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Vedolizumab (VDZ) is a new biological agent which was recently approved for the treatment of inflammatory bowel disease (IBD)1 following the good clinical responses reported by clinical trials for both Crohn's disease2 and ulcerative colitis.3 However, the effects of VDZ on extraintestinal manifestations were not reported in these trials, and the ‘real life’ experience is still limited. On these premises, we read with interest the recent work by Varkas et al4 reporting a series of five patients with IBD who were treated with VDZ and promptly developed new onset or exacerbation of spondyloarthritis (SpA), irrespective of the response to treatment on intestinal symptoms. Although the hypotheses proposed by the authors to explain such events sound reasonable, we would like to report our different preliminary results on the effect of VDZ on IBD-associated SpA. From June to December 2016, a treatment with VDZ was started in 53 patients. Data were collected prospectively. Patient characteristics and main results are shown in table 1. Notably, 81.1% of patients had been previously treated with at least one TNF-α inhibitor, and almost all (96.2%) were steroid dependent. Overall, 36 out of 53 patients (67.9%) completed the induction phase at last observation, and the mean follow-up of the entire cohort was 2.6±1.6 months. Eight (15.1%) patients had a history of IBD-associated SpA but were inactive at the time of initiation of VDZ, whereas 14 (26.4%) had active SpA when VDZ was started. First, no case of induction or flare of arthritis and/or sacroiliitis was reported among the entire cohort, including the patients without a prior SpA diagnosis. Second, 6 out of the 14 patients with active SpA (46.2%)—all complaining of peripheral arthropathy—experienced a sharp clinical benefit after the initiation of VDZ. About gut inflammation of these six patients, three of them were in clinical remission after 6 and 12 weeks of therapy, two were in remission after 6 weeks (they have not reached week 12 yet) and one patient did not experience any response on intestinal symptoms after 14 weeks of treatment. As a consequence, our preliminary prospective data indicate a potential benefit of VDZ on IBD-associated SpA. Even if we do not reject the possibility that VDZ may induce new onset or exacerbation of arthritis and/or sacroiliitis, the previous demonstration of α4β7 in the joint5 ,6 and the recent evidence of the upregulation of mucosal vascular address in cell adhesion molecule (MadCAM-1) in the high endothelial venules of bone marrow in patients with active axial SpA7 seem to strengthen the hypothesis of a beneficial rather than a paradoxical effect of α4β7 blockade on articular manifestations of IBD. Obviously, more details about the molecular mechanisms underlying the α4β7 blockade in the joints are required, and large cohort studies are needed to provide more evidence on these preliminary findings.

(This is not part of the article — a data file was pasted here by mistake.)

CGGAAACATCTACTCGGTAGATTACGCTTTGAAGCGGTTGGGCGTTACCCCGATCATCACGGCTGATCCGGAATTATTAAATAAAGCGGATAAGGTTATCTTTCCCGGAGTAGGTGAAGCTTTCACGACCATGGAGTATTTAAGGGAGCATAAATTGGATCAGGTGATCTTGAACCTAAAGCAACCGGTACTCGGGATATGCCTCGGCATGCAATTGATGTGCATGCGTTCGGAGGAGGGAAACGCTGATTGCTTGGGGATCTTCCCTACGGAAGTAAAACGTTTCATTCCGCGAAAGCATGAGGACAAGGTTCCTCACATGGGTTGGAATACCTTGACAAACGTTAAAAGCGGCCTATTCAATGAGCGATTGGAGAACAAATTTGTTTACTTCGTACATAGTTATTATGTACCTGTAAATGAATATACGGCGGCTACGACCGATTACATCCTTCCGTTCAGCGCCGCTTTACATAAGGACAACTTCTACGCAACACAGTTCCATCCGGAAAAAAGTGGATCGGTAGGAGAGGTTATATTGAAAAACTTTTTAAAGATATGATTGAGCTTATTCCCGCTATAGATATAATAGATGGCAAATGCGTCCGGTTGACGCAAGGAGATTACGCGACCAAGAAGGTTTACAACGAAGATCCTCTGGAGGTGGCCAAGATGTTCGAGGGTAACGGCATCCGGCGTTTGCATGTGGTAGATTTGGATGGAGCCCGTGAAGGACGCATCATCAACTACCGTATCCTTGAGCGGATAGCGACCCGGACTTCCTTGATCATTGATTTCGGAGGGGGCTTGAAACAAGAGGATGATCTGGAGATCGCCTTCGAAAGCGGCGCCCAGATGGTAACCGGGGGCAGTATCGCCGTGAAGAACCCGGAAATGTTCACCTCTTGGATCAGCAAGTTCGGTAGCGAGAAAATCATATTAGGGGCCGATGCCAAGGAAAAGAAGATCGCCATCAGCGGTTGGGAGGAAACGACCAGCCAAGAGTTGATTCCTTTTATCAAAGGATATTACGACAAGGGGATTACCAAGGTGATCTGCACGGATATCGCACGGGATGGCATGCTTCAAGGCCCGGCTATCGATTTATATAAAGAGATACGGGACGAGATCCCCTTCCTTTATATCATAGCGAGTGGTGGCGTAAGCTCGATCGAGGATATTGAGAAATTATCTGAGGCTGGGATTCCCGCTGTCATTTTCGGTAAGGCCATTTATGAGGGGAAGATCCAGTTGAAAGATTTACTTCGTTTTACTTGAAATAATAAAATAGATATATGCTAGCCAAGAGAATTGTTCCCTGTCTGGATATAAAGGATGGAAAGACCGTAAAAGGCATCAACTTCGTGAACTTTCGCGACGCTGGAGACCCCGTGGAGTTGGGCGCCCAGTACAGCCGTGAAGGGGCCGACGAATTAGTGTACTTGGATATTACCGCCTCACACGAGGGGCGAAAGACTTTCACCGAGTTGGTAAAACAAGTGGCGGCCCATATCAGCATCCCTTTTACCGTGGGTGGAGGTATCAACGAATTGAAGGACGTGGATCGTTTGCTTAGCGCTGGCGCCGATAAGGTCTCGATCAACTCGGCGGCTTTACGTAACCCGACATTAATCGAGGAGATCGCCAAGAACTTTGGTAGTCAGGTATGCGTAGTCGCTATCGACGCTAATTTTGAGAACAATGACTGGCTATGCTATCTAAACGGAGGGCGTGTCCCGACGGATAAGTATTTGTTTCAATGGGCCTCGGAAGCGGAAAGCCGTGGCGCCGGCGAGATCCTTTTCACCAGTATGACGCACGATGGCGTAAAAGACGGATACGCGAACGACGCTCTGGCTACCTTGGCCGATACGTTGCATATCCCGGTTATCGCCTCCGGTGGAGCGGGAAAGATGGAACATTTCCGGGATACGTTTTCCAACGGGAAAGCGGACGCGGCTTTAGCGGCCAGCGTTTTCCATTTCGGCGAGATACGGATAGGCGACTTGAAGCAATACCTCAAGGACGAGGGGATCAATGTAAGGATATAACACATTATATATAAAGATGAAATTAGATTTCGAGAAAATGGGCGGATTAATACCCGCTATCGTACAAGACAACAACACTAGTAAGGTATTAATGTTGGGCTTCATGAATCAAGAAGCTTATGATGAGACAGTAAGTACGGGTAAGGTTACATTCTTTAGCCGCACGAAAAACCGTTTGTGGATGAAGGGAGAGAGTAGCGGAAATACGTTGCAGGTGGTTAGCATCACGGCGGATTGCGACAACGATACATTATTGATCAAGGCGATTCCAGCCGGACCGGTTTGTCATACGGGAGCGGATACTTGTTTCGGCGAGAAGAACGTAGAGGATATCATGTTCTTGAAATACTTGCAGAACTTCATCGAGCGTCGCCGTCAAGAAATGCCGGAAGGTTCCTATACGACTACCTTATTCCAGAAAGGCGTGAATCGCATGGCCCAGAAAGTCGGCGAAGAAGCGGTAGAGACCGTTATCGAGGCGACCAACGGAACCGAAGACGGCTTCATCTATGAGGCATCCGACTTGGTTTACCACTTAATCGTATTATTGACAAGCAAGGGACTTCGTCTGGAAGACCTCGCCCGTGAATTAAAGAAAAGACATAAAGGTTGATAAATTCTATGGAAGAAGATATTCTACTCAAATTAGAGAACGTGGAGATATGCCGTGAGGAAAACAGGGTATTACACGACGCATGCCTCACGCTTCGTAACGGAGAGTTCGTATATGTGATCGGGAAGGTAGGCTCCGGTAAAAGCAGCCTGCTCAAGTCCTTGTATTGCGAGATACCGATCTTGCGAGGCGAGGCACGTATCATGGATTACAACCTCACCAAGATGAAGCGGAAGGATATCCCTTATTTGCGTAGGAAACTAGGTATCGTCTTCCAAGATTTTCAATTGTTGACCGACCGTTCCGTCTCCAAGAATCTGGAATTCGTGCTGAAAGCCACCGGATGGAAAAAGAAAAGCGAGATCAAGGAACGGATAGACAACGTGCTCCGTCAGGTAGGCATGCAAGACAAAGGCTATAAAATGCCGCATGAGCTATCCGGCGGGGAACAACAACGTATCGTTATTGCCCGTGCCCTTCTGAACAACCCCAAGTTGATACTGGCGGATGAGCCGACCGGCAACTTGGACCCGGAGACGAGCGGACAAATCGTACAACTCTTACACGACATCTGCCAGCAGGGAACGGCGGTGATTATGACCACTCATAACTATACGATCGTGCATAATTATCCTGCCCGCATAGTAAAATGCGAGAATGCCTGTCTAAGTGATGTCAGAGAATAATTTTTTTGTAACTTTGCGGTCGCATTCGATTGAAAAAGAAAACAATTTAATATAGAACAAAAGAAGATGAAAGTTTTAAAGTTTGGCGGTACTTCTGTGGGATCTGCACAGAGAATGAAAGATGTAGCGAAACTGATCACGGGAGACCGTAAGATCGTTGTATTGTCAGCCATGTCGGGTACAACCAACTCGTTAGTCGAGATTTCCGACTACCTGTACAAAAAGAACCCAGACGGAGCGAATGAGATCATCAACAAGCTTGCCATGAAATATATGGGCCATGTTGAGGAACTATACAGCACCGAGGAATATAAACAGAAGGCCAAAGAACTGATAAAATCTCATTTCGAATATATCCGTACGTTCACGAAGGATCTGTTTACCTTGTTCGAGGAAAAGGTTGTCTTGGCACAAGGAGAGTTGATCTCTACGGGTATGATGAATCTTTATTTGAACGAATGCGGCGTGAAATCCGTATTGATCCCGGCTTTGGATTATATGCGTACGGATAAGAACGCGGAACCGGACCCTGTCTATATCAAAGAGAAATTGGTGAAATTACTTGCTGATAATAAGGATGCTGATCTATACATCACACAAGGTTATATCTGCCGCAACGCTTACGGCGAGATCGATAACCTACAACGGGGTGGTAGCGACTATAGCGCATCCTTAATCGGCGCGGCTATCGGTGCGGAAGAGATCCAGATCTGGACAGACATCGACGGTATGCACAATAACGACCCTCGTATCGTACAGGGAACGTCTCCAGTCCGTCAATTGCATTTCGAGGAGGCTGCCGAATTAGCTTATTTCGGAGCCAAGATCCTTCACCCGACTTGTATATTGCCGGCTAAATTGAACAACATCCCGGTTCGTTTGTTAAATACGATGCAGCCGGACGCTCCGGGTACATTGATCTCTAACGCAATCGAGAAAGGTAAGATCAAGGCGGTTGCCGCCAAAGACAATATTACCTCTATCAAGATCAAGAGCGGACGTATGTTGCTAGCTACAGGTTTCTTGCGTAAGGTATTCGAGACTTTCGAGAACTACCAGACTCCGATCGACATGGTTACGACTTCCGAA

Competing interests FSM: lecture grant from MSD. SR: served as an advisory board member for AbbVie and MSD, and received lecture grants from AbbVie, MSD, Takeda Pharmaceuticals, Zambon. AO: served as an advisory board member for AbbVie, MSD, Takeda Pharmaceuticals; received lecture grants from AbbVie, MSD, Takeda Pharmaceuticals, Sofar, Chiesi. MC: received financial support for the organisation of a second-level master degree in inflammatory bowel disease from AbbVie, MSD, Takeda Pharmaceuticals and Sofar.
Provenance and peer review Not commissioned; internally peer reviewed.
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